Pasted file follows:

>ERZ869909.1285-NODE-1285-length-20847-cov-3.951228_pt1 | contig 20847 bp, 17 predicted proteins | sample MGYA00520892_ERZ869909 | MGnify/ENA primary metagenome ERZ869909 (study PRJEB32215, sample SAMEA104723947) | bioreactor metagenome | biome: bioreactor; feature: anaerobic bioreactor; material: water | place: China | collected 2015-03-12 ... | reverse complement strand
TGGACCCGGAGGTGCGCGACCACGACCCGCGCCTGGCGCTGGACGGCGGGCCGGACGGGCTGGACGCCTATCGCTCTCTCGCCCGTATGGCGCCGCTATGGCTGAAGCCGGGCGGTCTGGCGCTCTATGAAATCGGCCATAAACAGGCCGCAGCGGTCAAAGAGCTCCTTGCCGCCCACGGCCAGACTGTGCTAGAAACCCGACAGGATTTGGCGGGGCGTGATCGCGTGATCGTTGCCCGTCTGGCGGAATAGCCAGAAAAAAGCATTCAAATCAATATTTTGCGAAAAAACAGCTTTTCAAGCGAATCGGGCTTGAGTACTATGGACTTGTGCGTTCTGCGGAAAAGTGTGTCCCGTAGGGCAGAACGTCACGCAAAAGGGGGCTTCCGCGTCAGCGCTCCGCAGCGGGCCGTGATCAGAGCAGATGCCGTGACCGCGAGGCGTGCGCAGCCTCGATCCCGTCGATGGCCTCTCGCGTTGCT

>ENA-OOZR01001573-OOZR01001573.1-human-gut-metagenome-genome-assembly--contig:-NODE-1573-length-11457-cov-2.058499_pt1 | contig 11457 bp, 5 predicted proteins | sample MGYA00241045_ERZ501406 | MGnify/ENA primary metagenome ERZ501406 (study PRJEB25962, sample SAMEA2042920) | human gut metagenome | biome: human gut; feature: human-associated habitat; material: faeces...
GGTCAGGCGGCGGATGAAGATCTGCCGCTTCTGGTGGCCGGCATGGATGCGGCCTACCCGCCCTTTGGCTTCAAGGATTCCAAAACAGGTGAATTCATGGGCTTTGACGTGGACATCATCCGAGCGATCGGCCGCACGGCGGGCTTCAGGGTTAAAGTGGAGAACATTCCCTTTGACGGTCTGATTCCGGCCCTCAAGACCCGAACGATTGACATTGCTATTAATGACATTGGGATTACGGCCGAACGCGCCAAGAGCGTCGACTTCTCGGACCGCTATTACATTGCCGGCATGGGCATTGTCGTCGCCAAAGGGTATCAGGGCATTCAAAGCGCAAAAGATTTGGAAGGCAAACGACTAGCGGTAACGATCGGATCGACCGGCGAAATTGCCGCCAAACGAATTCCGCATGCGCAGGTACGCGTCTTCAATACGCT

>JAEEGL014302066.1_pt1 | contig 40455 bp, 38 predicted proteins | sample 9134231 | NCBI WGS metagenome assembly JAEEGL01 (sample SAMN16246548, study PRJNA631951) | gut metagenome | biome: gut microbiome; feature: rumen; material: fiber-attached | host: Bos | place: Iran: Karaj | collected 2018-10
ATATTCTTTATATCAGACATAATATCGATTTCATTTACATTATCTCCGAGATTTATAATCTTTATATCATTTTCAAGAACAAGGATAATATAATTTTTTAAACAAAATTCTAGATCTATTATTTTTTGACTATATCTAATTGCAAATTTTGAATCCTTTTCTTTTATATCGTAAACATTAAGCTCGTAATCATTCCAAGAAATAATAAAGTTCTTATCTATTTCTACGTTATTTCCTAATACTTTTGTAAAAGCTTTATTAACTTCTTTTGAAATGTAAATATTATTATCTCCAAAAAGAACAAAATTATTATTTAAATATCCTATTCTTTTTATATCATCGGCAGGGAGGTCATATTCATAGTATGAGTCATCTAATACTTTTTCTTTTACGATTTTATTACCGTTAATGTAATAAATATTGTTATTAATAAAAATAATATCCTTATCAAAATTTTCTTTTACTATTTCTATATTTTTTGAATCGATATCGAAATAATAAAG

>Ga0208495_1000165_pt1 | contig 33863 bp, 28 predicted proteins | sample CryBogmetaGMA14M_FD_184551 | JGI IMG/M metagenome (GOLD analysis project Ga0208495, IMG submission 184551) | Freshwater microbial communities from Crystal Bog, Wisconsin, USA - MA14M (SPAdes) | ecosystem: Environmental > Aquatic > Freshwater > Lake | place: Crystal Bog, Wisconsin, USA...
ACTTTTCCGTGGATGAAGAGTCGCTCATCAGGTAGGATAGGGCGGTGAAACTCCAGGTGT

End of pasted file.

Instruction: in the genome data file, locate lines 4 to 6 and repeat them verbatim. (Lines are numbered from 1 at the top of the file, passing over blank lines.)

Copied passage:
GGTCAGGCGGCGGATGAAGATCTGCCGCTTCTGGTGGCCGGCATGGATGCGGCCTACCCGCCCTTTGGCTTCAAGGATTCCAAAACAGGTGAATTCATGGGCTTTGACGTGGACATCATCCGAGCGATCGGCCGCACGGCGGGCTTCAGGGTTAAAGTGGAGAACATTCCCTTTGACGGTCTGATTCCGGCCCTCAAGACCCGAACGATTGACATTGCTATTAATGACATTGGGATTACGGCCGAACGCGCCAAGAGCGTCGACTTCTCGGACCGCTATTACATTGCCGGCATGGGCATTGTCGTCGCCAAAGGGTATCAGGGCATTCAAAGCGCAAAAGATTTGGAAGGCAAACGACTAGCGGTAACGATCGGATCGACCGGCGAAATTGCCGCCAAACGAATTCCGCATGCGCAGGTACGCGTCTTCAATACGCT

>JAEEGL014302066.1_pt1 | contig 40455 bp, 38 predicted proteins | sample 9134231 | NCBI WGS metagenome assembly JAEEGL01 (sample SAMN16246548, study PRJNA631951) | gut metagenome | biome: gut microbiome; feature: rumen; material: fiber-attached | host: Bos | place: Iran: Karaj | collected 2018-10
ATATTCTTTATATCAGACATAATATCGATTTCATTTACATTATCTCCGAGATTTATAATCTTTATATCATTTTCAAGAACAAGGATAATATAATTTTTTAAACAAAATTCTAGATCTATTATTTTTTGACTATATCTAATTGCAAATTTTGAATCCTTTTCTTTTATATCGTAAACATTAAGCTCGTAATCATTCCAAGAAATAATAAAGTTCTTATCTATTTCTACGTTATTTCCTAATACTTTTGTAAAAGCTTTATTAACTTCTTTTGAAATGTAAATATTATTATCTCCAAAAAGAACAAAATTATTATTTAAATATCCTATTCTTTTTATATCATCGGCAGGGAGGTCATATTCATAGTATGAGTCATCTAATACTTTTTCTTTTACGATTTTATTACCGTTAATGTAATAAATATTGTTATTAATAAAAATAATATCCTTATCAAAATTTTCTTTTACTATTTCTATATTTTTTGAATCGATATCGAAATAATAAAG